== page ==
We are a commune of inquiring, skeptical, politically centrist, capitalist, anglophile, traditionalist New England Yankee humans, humanoids, and animals with many interests beyond and above politics. Each of us has had a high-school education (or GED), but all had ADD so didn't pay attention very well, especially the dogs. Each one of us does "try my best to be just like I am," and none of us enjoys working for others, including for Maggie, from whom we receive neither a nickel nor a dime. Freedom from nags, cranks, government, do-gooders, control-freaks and idiots is all that we ask for.
This passage is the springboard for lots of Jewish homiletics and allegorical commentary about the role of the Jewish people in the world.
Focusing on the text:
21) Isaac "entreated" or "interceded" with the Lord "before his wife". This is a stronger, more emotional word than the normal word for "prayed".
The tradition uses the phrase "before his wife" to conjure up an image of both of them praying, Isaac in his corner, Rebekah in hers:
Rebekah - who fought to remain honest in the house of her evil father Laban - prayed that both children be mediocre, but righteous.
Isaac - who had seen his father redeem many evildoers - prayed that the prophesy come true as stated in the following verses, confident that his righteous son would prevail and win over the wicked.
So the verse tells us that "G-d heard Isaac's prayer" - and not Rebekah's....
22) In the more direct Hebrew, Rebekah says "If so, why is it thus with me?"
According to tradition she consulted prophets from the proto-monotheistic academy of Shem, the son of Noah. Others say it was Melchizedek, the proto-monotheistic king of "Salem" (=Jerusalem).
23) "Two nations are in your belly, and two peoples shall diverge from your womb, and one nation shall gain strength from the other, and (ultimately) the greater shall worship the younger."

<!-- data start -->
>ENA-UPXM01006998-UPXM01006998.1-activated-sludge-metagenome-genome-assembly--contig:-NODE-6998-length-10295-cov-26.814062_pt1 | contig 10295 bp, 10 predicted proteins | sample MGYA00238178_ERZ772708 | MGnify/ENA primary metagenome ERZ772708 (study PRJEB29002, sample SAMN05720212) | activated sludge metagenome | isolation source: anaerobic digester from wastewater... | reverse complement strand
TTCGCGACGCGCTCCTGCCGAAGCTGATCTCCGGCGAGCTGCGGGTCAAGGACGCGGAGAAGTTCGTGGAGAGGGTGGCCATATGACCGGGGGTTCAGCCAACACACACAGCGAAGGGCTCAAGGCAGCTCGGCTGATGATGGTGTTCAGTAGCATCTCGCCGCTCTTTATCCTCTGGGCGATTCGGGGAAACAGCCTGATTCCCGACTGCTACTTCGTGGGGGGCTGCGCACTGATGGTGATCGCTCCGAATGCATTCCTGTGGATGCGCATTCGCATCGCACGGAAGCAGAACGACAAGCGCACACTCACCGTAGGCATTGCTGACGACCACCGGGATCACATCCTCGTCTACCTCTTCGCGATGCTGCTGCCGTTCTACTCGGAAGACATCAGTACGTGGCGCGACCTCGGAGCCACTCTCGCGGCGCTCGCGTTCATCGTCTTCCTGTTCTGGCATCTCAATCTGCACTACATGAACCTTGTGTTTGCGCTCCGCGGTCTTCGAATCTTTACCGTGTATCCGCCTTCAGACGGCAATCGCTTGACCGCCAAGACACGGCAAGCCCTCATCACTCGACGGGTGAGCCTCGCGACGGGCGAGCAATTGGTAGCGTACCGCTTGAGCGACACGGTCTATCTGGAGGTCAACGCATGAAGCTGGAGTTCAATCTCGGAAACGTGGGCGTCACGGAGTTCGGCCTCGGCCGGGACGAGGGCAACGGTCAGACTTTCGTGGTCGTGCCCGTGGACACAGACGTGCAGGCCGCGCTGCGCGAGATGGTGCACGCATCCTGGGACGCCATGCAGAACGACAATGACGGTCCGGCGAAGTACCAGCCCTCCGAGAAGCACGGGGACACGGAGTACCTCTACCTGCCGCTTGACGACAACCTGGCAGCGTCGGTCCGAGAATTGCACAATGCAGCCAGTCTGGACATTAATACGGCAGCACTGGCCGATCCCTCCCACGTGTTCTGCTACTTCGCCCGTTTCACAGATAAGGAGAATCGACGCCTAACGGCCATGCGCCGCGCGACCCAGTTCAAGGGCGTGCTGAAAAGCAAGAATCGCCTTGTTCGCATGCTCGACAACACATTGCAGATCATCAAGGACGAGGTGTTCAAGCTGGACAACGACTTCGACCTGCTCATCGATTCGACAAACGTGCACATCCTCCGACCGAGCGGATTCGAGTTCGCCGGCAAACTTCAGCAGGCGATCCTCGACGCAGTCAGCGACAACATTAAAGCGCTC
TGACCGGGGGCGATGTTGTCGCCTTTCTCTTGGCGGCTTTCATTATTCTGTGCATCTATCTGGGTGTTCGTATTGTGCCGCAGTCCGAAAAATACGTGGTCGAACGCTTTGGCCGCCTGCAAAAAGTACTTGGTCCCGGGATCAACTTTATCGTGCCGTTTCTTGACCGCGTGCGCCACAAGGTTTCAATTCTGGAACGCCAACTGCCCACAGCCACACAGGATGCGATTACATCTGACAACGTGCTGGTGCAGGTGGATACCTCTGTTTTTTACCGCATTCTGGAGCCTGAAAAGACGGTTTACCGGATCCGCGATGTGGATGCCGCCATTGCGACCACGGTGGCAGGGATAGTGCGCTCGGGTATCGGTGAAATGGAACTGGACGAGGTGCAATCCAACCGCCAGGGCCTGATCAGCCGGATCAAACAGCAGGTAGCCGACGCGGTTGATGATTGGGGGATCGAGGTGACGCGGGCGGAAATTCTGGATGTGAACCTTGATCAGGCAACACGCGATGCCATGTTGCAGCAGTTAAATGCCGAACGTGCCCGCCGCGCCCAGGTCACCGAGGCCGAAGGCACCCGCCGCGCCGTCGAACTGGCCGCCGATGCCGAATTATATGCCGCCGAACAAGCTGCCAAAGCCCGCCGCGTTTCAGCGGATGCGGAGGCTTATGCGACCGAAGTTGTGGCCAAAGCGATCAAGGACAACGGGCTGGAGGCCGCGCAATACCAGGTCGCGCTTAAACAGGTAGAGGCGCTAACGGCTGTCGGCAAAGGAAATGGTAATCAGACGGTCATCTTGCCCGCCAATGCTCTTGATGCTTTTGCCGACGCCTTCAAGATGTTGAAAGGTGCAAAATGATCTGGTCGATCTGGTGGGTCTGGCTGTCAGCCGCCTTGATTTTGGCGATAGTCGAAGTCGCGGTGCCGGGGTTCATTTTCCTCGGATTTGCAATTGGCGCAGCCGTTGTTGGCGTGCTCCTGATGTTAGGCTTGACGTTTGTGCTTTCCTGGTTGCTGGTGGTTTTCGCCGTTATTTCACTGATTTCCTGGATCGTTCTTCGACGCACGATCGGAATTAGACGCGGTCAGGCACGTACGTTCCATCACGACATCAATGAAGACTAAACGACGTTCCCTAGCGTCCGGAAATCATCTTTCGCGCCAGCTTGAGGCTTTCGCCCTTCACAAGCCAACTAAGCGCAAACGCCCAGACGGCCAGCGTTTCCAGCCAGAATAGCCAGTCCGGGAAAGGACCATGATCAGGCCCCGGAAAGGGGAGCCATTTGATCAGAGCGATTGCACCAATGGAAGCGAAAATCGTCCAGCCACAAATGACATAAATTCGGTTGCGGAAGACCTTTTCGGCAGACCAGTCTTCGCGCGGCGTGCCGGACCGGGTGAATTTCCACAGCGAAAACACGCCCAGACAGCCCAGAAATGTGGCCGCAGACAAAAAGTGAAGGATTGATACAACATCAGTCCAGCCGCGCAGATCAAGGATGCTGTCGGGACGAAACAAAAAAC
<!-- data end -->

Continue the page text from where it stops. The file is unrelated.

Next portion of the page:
"One shall gain strength from the other" - only one can be ascendant in the world at any time. When the culture of Esau is triumphant, Jacob is reduced. When Israel is redeemed, Esau falls.
24) And the days of her pregnancy were complete, and there were twins in her belly.
25) All of him like a hairy mantle
They called him "Esau" - which means "ready-made". He was already hairy like a grown up. Allegorically, he represents the pagan world which recognizes nothing but the physical/material.
26) Jacob can mean "following on the heels of" or "usurper". Later on Esau uses this play on words, when Jacob steals the blessings.
27) No "when" - it just starts "and the boys grew up."
"skillful hunter" literally means "a man who knew trapping" - see below. This play on words is used allegorically to describe Esau's deceitful nature.
Jacob is "A simple/trusting man". The word implies "wholeness". The tents he dwells in is, again, the academy of Shem - or perhaps the core followers of his grandfather Abraham.
28) Isaac loved Esau because "game was in his mouth" - but this can also be interpreted literally as "because he trapped him with his mouth". Esau pretended to be interested in the cult of Abraham, while pursuing Canaanite ways and women.
29) According to tradition, this was during the mourning period for Abraham - which is why Jacob was cooking the traditional mourning food of lentils. It's also why the subject of Abraham's birthright comes up.
Edom - earthy red like terra cotta.
Compare "Adam" - which literally means "earth".
And in verse 25 above "red" is "ad'moni"
Later in Jewish history "Edom" is used as an allegorical code for the Roman empire.
30) "Let me eat" is a word used for force-feeding camels. A more vulgar form of "chug-a-lug".
31) Literally "Sell me today your birthright." Similarly, it's "Swear to me today" in verse 33.
32) This is cited homiletically as Esau's pagan philosophy - eat, drink and be merry! A rejection of Divine judgement or human conscience.
34) "Esau despised his birthright" is traditionally understood as continued action after the story. There is no "thus" in the original. From here on, Esau was perhaps more explicit in rejecting the Abrahamic dynasty and teaching.
There is a lot of material on this and other stories of Jacob and Esau in the Jewish tradition.